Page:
image found here
I don't think I can adequately express how excited I am about this.
I have been talking with Cheryle Isaacson since last Fall about the possibility of an art show at the Abbey for homeschool families/kids, and just yesterday we wrangled out the details.
We will have the Big Wall for the show--that's the premiere show space you can see in the photo above!
If we need to, we can overflow into the bathroom hallway (which is also a great space, and the pieces there get more close-up viewing, so it's all win-win).
I don't know how many pieces we will be generating--that is one of my first goals now, to have families commit to the number of pieces they plan to put in the show. Families may either submit one collaborate piece, or individual children in the family may submit their own pieces. So if you know for sure you want to participate, and know how many pieces you want to commit to, please email me at blesseday at gmail dot com. I am inviting first you Vintage Homeschool families and the parents on the santacruzhomeschooling yahoo group, because you are the parents who have shared excitement with me about a show like this. : ) If I think there is still room, then I will open the show up to homecruzers on facebook.
*If you commit to the show, you are also committing to adhering to the thematic and display guidelines of the show, so please read the rest of the information carefully and be sure you understand the three required elements.
We have three elements to the show that should not only create visual cohesion, and provoke thought, but hopefully will also result in richer art:
--The subject theme of the show is "New Life." Each young artist may interpret this as he/she likes!
--The constructural theme is "layers." This means that each piece of art should be made with the idea of "layers," but again, each artist may interpret that to suit which ever medium s/he will be using.
Some of you families are really into art and have lot of experience with different mediums--to you, I say, take the layers theme to whatever you think is its most fun and beautiful extreme. Some of you families are still pretty much in crayons and markers mode--while those can be absolutely fine mediums for this art project, I highly recommend you think about how you can take what your kids already know and take it one step further. For example, layering watercolor over crayon. If you want to be inspired, or need ideas, I would recommend image searches on the web. Just now I googled "childrens art projects layers" and saw some really neat pieces and projects.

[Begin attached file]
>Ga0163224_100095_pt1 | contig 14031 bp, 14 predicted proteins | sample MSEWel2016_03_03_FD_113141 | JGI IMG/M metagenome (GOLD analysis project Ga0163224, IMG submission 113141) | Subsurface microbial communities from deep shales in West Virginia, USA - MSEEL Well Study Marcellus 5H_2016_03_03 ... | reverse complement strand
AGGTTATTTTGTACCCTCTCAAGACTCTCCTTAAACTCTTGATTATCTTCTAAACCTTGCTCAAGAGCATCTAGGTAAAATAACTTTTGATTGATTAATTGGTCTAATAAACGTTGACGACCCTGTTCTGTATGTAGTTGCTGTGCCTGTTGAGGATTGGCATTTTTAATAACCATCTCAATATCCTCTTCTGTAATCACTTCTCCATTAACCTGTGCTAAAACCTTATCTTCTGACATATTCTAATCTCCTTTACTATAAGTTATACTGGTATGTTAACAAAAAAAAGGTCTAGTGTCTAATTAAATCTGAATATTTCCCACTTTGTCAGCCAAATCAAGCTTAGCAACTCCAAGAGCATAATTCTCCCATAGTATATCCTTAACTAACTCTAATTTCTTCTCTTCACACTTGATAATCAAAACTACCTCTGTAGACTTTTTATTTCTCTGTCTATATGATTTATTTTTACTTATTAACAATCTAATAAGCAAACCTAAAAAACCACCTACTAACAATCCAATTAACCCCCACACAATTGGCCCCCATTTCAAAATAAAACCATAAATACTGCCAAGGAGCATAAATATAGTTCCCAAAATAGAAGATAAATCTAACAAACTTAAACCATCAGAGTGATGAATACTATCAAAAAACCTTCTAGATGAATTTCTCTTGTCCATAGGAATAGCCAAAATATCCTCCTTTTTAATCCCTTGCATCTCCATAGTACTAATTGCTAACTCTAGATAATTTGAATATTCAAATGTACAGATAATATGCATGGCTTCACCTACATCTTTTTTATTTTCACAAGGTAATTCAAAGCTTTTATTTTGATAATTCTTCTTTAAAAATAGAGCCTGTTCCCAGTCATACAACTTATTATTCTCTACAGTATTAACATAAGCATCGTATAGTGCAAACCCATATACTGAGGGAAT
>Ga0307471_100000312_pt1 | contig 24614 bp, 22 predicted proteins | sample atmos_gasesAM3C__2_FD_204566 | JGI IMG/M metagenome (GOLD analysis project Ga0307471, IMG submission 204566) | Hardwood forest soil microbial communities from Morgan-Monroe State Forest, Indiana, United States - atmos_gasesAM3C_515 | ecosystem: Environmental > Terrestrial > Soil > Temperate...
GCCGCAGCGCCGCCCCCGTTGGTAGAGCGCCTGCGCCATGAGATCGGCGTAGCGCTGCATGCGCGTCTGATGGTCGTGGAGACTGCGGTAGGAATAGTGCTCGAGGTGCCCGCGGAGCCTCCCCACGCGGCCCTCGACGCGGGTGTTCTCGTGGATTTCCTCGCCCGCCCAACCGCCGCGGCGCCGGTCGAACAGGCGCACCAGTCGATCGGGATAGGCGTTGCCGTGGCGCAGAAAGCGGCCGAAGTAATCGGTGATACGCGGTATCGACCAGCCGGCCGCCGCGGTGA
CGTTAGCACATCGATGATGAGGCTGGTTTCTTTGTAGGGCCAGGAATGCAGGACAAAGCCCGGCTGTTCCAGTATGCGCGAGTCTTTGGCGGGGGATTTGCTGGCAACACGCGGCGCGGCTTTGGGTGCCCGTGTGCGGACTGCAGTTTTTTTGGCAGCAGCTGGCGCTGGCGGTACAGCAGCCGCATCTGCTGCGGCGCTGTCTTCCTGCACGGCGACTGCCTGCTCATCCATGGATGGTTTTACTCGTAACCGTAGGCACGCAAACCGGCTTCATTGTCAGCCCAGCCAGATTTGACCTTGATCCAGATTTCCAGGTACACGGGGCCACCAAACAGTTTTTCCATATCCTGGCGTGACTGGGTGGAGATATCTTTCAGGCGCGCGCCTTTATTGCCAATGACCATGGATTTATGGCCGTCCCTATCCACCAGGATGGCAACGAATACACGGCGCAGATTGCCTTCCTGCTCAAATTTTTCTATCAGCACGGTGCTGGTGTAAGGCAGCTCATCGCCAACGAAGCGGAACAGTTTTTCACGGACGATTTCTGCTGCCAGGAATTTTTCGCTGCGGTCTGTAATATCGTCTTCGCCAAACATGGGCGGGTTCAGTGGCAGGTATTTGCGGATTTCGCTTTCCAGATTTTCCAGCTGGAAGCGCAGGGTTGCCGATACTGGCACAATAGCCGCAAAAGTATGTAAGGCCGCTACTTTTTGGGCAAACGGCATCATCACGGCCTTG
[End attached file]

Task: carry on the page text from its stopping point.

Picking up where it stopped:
Some examples of how this constructural theme might be interpreted:
Layered punch-art mosaic
three-dimensional pop-up paper cuttings
Matisse-inspired paper and crayon mosaic
printmaking, with more than one layer of prints
layered paper arts
visual layers within a painting
photograph of layers (scroll down post to "Layers" art photograph)
Now, please realize I posted these as examples of layered art, not as examples of pieces that go along with the theme of "New Life." The creative marriage of the two themes will be up to your artists! Also, please keep in mind your children's pieces will still need to be overall two-dimensional, since they will be wall-mounted. In fact, that brings us to the third unifying element of the show:
--Each fnished piece must be mounted with black matte board. This last element will really give visual cohesion to the overall collection, and should also really make each piece "pop." The specific matte board you will need can be found at Palace Arts--it is black on top with a white core. Please visit the store before starting your project to see the matte board so you know what is available to you. For example, there is at least one size of pre-cut board you could use, but then you would need to make sure your art was the right size to fit its window.
The final pieces may be either undermounted, through the cut window (like you would see in a picture frame), or may be top mounted. You can choose which ever "framing" is most appropriate for your child's finished work. The overall visible matte border should be approximately 3-4 inches in depth, but of course you should tweak that depending upon what is most suitable for your child's piece.
We do not have specific size constraints for the pieces--as long as they are matted per the above directions, whatever size of work your child creates is fine.
Also, because this will be child-generated art, I don't think I need to specify that whatever they make should be suitable for all-ages public viewing. But just in case--there you have it. ; )
The completed, appropriately matted pieces must be brought to the Abbey no later than 8:00 on Wednesday, March 27. That night the Abbey art director will install the show! They might also appreciate a few parent helpers with the installation--I'll share details about that when we get closer to that event.
If you have any questions, please leave them here in the comments on this post, so everyone may benefit from the dialogue.